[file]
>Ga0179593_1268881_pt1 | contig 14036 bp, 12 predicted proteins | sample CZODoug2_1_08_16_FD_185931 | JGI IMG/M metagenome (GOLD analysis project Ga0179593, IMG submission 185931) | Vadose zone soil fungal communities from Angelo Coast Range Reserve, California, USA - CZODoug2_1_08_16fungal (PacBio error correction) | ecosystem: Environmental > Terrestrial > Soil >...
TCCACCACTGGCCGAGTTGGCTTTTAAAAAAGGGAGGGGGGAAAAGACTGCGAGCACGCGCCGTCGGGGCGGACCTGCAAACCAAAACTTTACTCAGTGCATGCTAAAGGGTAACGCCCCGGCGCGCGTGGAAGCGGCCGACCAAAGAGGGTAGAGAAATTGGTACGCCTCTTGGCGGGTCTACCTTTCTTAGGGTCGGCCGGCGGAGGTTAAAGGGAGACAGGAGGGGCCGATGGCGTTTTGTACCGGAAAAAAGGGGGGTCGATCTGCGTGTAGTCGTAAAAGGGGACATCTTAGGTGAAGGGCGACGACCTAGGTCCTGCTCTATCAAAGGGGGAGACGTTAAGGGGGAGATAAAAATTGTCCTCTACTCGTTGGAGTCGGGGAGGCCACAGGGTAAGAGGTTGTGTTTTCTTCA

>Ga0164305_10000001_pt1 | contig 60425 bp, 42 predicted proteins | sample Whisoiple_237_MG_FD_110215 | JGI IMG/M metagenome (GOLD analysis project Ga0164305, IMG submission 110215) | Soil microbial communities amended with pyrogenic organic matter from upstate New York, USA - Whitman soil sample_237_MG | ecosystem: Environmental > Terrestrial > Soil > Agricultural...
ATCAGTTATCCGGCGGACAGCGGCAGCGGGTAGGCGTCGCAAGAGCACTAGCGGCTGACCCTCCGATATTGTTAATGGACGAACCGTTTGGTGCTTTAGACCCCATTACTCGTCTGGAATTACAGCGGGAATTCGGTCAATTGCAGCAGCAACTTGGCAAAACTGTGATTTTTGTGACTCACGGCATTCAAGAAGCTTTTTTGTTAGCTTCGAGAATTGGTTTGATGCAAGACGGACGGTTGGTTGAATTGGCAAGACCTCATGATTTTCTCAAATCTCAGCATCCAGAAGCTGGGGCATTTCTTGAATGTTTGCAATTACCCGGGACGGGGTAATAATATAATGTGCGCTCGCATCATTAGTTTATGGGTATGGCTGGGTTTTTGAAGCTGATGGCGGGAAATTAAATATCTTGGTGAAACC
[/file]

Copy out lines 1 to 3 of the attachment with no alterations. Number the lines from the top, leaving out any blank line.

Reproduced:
>Ga0179593_1268881_pt1 | contig 14036 bp, 12 predicted proteins | sample CZODoug2_1_08_16_FD_185931 | JGI IMG/M metagenome (GOLD analysis project Ga0179593, IMG submission 185931) | Vadose zone soil fungal communities from Angelo Coast Range Reserve, California, USA - CZODoug2_1_08_16fungal (PacBio error correction) | ecosystem: Environmental > Terrestrial > Soil >...
TCCACCACTGGCCGAGTTGGCTTTTAAAAAAGGGAGGGGGGAAAAGACTGCGAGCACGCGCCGTCGGGGCGGACCTGCAAACCAAAACTTTACTCAGTGCATGCTAAAGGGTAACGCCCCGGCGCGCGTGGAAGCGGCCGACCAAAGAGGGTAGAGAAATTGGTACGCCTCTTGGCGGGTCTACCTTTCTTAGGGTCGGCCGGCGGAGGTTAAAGGGAGACAGGAGGGGCCGATGGCGTTTTGTACCGGAAAAAAGGGGGGTCGATCTGCGTGTAGTCGTAAAAGGGGACATCTTAGGTGAAGGGCGACGACCTAGGTCCTGCTCTATCAAAGGGGGAGACGTTAAGGGGGAGATAAAAATTGTCCTCTACTCGTTGGAGTCGGGGAGGCCACAGGGTAAGAGGTTGTGTTTTCTTCA

>Ga0164305_10000001_pt1 | contig 60425 bp, 42 predicted proteins | sample Whisoiple_237_MG_FD_110215 | JGI IMG/M metagenome (GOLD analysis project Ga0164305, IMG submission 110215) | Soil microbial communities amended with pyrogenic organic matter from upstate New York, USA - Whitman soil sample_237_MG | ecosystem: Environmental > Terrestrial > Soil > Agricultural...